Your discussion of NRMs brings up the question of conveying the idea not to use them to our students. An NRM can take many forms, not just the usual No or That’s wrong or Uh-Uh. One of my basic obedience skills students has a softie Cocker with a budding stay issue. His person doesn’t use any of these words (because I’ve asked her just to put him back into his stay position without saying anything) but she gets a disgusted look on her face, or wrinkles her brow or does something with her neck and shoulders that shows she’s disappointed when he breaks. You can be sure the dog picks up on it. Just mentioning this to show that not using the NRM word is just part of getting rid of the attitude.

    Reply

    • Alaska says:
      Friday, March 23, 2012 at 12:50pm

      Al, maybe ask the person to focus on what she is doing that led up to the moment when the dog broke his stay? What is the dog telling her about the information she has given him in their training so far? It sounds like she is putting all the emphasis on what the dog is doing and what she believes she has trained him to do (which is clearly not his understanding). Getting her to think about her own actions might help her out of that rut.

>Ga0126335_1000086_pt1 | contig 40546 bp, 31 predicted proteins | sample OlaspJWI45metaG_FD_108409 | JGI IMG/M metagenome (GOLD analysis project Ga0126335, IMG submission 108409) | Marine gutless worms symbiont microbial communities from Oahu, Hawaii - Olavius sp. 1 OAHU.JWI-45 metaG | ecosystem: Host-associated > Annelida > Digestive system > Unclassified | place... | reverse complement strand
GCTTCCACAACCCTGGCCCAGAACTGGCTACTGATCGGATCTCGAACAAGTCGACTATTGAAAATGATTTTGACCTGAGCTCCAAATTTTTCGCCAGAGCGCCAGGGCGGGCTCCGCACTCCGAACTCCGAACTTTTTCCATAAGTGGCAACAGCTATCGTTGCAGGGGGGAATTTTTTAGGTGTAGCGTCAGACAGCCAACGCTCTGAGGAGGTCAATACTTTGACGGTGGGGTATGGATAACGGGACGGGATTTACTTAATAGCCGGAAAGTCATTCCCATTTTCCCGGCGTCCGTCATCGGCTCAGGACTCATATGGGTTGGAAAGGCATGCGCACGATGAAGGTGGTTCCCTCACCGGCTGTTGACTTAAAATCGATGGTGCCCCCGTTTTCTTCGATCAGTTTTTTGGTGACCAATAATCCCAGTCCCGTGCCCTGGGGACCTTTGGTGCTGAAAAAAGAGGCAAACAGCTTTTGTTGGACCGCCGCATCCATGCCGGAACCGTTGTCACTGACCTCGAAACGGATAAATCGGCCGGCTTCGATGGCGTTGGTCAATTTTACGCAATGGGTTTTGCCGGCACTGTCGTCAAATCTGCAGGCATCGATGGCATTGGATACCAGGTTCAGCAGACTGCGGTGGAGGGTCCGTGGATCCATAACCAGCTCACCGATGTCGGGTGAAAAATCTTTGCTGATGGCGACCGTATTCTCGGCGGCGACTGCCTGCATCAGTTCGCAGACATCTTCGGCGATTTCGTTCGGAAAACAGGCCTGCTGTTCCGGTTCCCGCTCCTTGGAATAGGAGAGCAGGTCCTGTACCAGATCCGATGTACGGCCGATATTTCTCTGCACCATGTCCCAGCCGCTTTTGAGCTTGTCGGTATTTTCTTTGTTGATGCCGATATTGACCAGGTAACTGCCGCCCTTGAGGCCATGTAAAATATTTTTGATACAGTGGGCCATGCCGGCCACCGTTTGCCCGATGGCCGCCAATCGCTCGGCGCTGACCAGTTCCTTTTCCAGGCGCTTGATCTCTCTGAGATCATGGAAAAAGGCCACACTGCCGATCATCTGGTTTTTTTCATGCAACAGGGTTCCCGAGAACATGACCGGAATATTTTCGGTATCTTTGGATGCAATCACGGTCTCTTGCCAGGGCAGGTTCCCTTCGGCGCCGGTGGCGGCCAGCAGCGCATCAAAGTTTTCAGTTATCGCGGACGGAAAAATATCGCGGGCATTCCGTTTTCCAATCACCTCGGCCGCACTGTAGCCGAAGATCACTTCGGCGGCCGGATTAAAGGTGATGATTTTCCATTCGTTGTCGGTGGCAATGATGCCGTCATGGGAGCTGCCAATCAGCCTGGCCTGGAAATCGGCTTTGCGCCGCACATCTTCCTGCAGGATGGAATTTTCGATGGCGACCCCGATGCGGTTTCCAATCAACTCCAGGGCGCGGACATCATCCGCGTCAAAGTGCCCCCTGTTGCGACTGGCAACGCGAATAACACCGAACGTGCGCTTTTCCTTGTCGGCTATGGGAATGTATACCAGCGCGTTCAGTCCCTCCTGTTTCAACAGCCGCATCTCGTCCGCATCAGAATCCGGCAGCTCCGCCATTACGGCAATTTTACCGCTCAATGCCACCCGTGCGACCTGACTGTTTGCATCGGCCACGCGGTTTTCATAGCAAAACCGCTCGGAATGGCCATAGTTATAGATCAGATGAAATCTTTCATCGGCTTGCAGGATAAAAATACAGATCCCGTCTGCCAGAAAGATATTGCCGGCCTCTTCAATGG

Reply

  29. Roz Merryman says:
    Thursday, March 22, 2012 at 10:05am

    This whole topic brings up a huge question for me . I recently had a surgery and had a period of recovery . Durning this period of time my husband exercised my dog and took her out when she needed to go out . The problem is ,he does a lot of things that i have untaught and allows her to do bad behavior . I was in a situation where” i had no choice .” She acts differently when i take her ,so is this something not to worry about.?

    Bottom line , do you let other people handle and or ,care for your dog ??

    Reply

    • Susan says:
      Thursday, March 22, 2012 at 10:37am